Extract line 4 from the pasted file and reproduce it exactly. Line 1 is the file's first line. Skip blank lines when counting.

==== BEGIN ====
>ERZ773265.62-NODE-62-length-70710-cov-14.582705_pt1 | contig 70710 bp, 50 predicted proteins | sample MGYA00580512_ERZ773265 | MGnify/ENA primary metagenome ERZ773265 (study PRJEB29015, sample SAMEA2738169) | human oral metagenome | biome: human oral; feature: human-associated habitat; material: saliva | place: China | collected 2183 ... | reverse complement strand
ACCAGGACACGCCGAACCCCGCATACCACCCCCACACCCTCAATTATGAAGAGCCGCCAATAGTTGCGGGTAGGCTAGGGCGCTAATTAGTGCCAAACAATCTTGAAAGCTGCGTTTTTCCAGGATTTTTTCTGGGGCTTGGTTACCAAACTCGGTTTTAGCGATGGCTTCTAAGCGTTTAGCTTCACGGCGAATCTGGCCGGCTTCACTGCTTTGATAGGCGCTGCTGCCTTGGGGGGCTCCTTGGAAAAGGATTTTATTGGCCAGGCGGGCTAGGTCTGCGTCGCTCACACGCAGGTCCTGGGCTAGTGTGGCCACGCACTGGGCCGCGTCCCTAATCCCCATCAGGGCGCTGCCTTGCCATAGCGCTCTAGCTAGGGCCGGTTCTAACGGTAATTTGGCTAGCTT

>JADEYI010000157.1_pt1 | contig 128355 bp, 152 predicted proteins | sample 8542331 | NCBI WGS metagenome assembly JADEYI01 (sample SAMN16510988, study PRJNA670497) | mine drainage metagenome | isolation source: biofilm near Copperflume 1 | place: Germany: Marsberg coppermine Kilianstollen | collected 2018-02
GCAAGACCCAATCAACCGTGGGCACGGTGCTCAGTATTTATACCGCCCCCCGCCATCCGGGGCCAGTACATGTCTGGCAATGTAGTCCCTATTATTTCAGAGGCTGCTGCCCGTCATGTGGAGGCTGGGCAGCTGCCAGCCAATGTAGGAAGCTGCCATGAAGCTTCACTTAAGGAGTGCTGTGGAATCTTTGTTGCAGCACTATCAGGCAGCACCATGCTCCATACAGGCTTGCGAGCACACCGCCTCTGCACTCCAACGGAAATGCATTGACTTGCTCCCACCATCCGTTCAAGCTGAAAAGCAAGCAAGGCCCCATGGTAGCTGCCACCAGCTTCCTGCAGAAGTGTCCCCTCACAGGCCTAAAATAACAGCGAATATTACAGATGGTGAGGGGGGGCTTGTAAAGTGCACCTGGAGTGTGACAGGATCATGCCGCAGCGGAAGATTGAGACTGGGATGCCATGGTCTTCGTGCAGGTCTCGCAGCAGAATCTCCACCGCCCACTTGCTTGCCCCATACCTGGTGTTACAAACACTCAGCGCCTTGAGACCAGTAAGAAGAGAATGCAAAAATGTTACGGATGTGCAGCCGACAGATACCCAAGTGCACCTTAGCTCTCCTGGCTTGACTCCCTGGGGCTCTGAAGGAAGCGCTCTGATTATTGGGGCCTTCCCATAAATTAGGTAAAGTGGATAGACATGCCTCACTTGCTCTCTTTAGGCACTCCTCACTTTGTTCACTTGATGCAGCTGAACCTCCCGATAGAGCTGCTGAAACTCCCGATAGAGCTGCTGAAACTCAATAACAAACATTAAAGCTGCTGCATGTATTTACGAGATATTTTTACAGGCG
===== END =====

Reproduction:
GCAAGACCCAATCAACCGTGGGCACGGTGCTCAGTATTTATACCGCCCCCCGCCATCCGGGGCCAGTACATGTCTGGCAATGTAGTCCCTATTATTTCAGAGGCTGCTGCCCGTCATGTGGAGGCTGGGCAGCTGCCAGCCAATGTAGGAAGCTGCCATGAAGCTTCACTTAAGGAGTGCTGTGGAATCTTTGTTGCAGCACTATCAGGCAGCACCATGCTCCATACAGGCTTGCGAGCACACCGCCTCTGCACTCCAACGGAAATGCATTGACTTGCTCCCACCATCCGTTCAAGCTGAAAAGCAAGCAAGGCCCCATGGTAGCTGCCACCAGCTTCCTGCAGAAGTGTCCCCTCACAGGCCTAAAATAACAGCGAATATTACAGATGGTGAGGGGGGGCTTGTAAAGTGCACCTGGAGTGTGACAGGATCATGCCGCAGCGGAAGATTGAGACTGGGATGCCATGGTCTTCGTGCAGGTCTCGCAGCAGAATCTCCACCGCCCACTTGCTTGCCCCATACCTGGTGTTACAAACACTCAGCGCCTTGAGACCAGTAAGAAGAGAATGCAAAAATGTTACGGATGTGCAGCCGACAGATACCCAAGTGCACCTTAGCTCTCCTGGCTTGACTCCCTGGGGCTCTGAAGGAAGCGCTCTGATTATTGGGGCCTTCCCATAAATTAGGTAAAGTGGATAGACATGCCTCACTTGCTCTCTTTAGGCACTCCTCACTTTGTTCACTTGATGCAGCTGAACCTCCCGATAGAGCTGCTGAAACTCCCGATAGAGCTGCTGAAACTCAATAACAAACATTAAAGCTGCTGCATGTATTTACGAGATATTTTTACAGGCG